Supporting Information

Figure S1.

Schematic diagram showing the different population groups/states within the pairwise model (model 4). FSW and clients may be infected or uninfected, and FSW may be single or have a regular partner, and if they have a regular partner, that partner may be infected or uninfected. Squares = clients; circles = FSWs (top level), regular partners (bottom level). Possible movements between different states are shown by arrows. High and low FSW risk groups are not shown separately for clarity-rates of FSW infection by clients are shown as for high-risk FSWs, for low-risk FSWs, rates of screening and treatment for high-risk FSWs, for high-risk FSWs and rates of background treatment for high-risk FSWs, for low-risk FSWs.

https://doi.org/10.1371/journal.pone.0055622.s001

(TIF)

Figure S2.

Total treatments administered in model 3 at different testing intervals. Total number of treatments administered over the course of a 5-year intervention using a rapid test with 87% sensitivity with a testing interval of 1 or 4 years as indicated, using model structure 3 (heterogeneous FSW population, incoming syphilis infection, no regular partners).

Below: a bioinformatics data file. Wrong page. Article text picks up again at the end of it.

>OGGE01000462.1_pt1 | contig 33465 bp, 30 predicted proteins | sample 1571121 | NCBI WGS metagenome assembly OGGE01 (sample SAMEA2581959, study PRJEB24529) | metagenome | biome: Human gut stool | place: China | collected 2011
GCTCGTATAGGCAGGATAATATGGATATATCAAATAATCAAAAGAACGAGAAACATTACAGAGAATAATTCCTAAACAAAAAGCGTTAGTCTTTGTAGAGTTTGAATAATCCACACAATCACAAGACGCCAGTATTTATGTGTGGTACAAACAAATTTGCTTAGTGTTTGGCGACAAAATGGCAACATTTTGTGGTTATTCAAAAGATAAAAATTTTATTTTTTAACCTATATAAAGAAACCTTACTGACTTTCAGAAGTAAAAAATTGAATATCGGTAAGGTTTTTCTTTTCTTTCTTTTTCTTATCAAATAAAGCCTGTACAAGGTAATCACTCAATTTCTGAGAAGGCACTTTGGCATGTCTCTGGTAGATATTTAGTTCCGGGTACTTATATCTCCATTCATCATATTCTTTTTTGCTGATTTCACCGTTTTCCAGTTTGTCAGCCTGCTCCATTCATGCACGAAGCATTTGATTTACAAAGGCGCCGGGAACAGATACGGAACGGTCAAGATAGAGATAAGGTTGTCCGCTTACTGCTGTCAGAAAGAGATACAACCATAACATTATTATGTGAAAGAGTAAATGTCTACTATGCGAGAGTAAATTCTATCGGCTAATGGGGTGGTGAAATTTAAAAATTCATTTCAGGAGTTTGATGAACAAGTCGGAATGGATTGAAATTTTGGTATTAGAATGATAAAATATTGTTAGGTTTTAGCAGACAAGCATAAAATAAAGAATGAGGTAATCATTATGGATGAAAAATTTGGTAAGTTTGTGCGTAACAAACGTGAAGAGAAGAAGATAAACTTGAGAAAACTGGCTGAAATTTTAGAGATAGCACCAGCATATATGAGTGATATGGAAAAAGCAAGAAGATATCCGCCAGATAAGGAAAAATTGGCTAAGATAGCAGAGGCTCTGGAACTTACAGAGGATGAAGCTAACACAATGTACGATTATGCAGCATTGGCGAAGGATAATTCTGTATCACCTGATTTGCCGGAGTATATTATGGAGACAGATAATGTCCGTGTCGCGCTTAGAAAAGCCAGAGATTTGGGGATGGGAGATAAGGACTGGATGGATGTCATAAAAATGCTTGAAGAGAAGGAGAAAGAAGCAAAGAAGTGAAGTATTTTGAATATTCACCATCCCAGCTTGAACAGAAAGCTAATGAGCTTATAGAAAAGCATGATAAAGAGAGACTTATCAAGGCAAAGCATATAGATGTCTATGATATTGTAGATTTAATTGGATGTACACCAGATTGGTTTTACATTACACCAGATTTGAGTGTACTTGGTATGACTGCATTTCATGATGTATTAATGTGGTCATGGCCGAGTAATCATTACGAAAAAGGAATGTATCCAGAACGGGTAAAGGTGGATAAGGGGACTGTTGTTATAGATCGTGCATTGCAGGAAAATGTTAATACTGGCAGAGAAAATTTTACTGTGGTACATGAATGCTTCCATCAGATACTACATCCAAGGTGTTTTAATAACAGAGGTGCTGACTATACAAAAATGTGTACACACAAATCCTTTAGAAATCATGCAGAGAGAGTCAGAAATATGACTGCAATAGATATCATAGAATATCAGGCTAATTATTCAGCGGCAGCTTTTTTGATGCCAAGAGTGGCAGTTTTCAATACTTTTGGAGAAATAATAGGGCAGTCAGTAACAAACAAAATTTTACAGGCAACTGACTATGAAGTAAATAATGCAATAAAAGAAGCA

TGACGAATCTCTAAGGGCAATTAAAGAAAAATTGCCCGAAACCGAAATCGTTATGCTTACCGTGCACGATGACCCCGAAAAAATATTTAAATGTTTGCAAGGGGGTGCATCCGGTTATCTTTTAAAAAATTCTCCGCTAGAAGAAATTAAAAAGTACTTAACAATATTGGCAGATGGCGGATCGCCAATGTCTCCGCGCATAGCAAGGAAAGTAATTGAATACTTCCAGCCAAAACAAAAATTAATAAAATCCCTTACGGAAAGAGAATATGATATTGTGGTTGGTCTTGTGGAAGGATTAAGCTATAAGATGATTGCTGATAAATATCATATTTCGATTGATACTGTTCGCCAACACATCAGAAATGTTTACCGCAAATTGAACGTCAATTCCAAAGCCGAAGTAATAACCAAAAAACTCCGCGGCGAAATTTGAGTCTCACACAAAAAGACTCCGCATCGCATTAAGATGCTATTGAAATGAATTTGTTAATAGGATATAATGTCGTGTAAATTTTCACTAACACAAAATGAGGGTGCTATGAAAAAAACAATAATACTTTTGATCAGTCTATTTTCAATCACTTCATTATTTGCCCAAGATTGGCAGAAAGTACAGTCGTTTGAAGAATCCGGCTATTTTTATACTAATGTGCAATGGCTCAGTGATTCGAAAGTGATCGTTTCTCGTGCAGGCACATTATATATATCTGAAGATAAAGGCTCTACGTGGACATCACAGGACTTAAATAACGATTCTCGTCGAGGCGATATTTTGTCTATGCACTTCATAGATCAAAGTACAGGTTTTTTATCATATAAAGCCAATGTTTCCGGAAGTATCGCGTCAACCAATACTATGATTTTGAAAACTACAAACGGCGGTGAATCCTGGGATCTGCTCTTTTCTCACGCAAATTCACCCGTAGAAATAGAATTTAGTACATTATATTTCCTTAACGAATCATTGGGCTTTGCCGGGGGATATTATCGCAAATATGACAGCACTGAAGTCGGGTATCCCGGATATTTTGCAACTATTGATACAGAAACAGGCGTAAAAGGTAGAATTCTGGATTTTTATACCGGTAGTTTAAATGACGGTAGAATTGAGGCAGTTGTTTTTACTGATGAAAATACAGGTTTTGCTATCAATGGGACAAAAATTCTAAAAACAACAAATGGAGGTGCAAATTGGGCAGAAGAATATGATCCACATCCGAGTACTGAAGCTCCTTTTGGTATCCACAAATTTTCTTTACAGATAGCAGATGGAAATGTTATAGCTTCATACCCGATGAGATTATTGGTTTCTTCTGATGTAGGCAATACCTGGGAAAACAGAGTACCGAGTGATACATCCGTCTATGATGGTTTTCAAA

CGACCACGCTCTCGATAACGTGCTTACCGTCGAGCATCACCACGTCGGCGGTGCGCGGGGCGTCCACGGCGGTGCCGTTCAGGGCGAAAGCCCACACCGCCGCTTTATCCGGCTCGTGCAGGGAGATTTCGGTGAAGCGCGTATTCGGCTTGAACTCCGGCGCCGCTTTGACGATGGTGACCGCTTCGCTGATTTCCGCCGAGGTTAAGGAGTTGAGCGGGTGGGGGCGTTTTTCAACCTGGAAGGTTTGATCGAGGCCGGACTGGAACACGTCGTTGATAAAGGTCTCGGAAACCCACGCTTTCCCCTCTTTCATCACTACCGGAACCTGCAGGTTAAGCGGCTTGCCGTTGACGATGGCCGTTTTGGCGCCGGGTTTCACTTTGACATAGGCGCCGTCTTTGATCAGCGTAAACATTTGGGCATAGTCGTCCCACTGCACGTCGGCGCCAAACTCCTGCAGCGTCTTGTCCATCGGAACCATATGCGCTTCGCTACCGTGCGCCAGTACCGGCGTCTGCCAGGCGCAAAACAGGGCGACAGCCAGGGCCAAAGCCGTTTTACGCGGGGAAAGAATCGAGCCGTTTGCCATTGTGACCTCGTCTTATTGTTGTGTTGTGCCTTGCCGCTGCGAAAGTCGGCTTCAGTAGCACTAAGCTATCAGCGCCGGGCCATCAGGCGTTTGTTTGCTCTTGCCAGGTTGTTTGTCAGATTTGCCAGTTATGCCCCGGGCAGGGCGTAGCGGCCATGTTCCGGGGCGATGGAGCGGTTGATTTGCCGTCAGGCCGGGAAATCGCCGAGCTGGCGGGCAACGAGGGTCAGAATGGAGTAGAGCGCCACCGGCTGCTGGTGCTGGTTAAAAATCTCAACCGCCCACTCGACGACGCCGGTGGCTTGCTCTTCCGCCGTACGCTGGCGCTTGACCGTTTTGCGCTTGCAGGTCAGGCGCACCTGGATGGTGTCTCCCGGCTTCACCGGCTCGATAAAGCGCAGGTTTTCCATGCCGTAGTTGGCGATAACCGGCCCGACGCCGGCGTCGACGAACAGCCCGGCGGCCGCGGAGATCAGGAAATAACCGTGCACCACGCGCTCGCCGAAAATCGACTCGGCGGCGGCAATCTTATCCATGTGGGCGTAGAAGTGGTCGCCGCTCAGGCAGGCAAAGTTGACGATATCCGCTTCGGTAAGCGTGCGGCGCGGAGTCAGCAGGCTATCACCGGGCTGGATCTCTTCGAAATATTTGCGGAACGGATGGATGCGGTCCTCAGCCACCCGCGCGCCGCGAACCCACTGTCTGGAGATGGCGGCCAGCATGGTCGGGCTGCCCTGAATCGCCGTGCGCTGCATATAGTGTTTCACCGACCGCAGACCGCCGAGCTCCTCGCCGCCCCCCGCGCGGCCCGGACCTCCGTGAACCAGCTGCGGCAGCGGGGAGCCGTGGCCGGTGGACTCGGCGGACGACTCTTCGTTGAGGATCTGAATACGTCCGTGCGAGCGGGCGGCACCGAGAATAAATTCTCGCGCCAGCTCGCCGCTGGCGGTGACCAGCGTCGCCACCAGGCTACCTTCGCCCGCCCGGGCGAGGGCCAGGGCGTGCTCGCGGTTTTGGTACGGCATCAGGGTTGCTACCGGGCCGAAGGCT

https://doi.org/10.1371/journal.pone.0055622.s002

(TIF)

Figure S3.

Projected impact of a short intervention for model 4 (including regular partners). Results are shown at yearly intervals from the end of a 6 month-long intervention (during which FSWs were tested on average once a year), for 10 years after the intervention stopped, for all of the fits (N = 398) for model 4. A test with sensitivity of 87% was used, with immediate treatment of all individuals testing positive. Impact is presented as (A) percentage change in prevalence (compared to pre-intervention levels) and (B) percentage infections averted since the start of the intervention (compared with the situation where there was no intervention). The thick horizontal line in each box is the median, with the box limits denoting the 25th and 75th percentiles and the whiskers denoting the 2.5th and 97.5th percentiles.

https://doi.org/10.1371/journal.pone.0055622.s003

(TIF)

Text S1.

Differential equations for syphilis transmission model, posterior parameter distributions, and uncertainty in impact projections.

https://doi.org/10.1371/journal.pone.0055622.s004

(DOCX)

Acknowledgments

The authors would like to thank Li-Gang Yang for helpful comments on the manuscript. This work made use of the high power computing facilities at the London School of Hygiene and Tropical Medicine.

Author Contributions

Conceived and designed the experiments: KMM APC PV. Performed the experiments: KMM APC. Analyzed the data: KMM APC. Wrote the paper: KMM APC DM JDT RWP PV.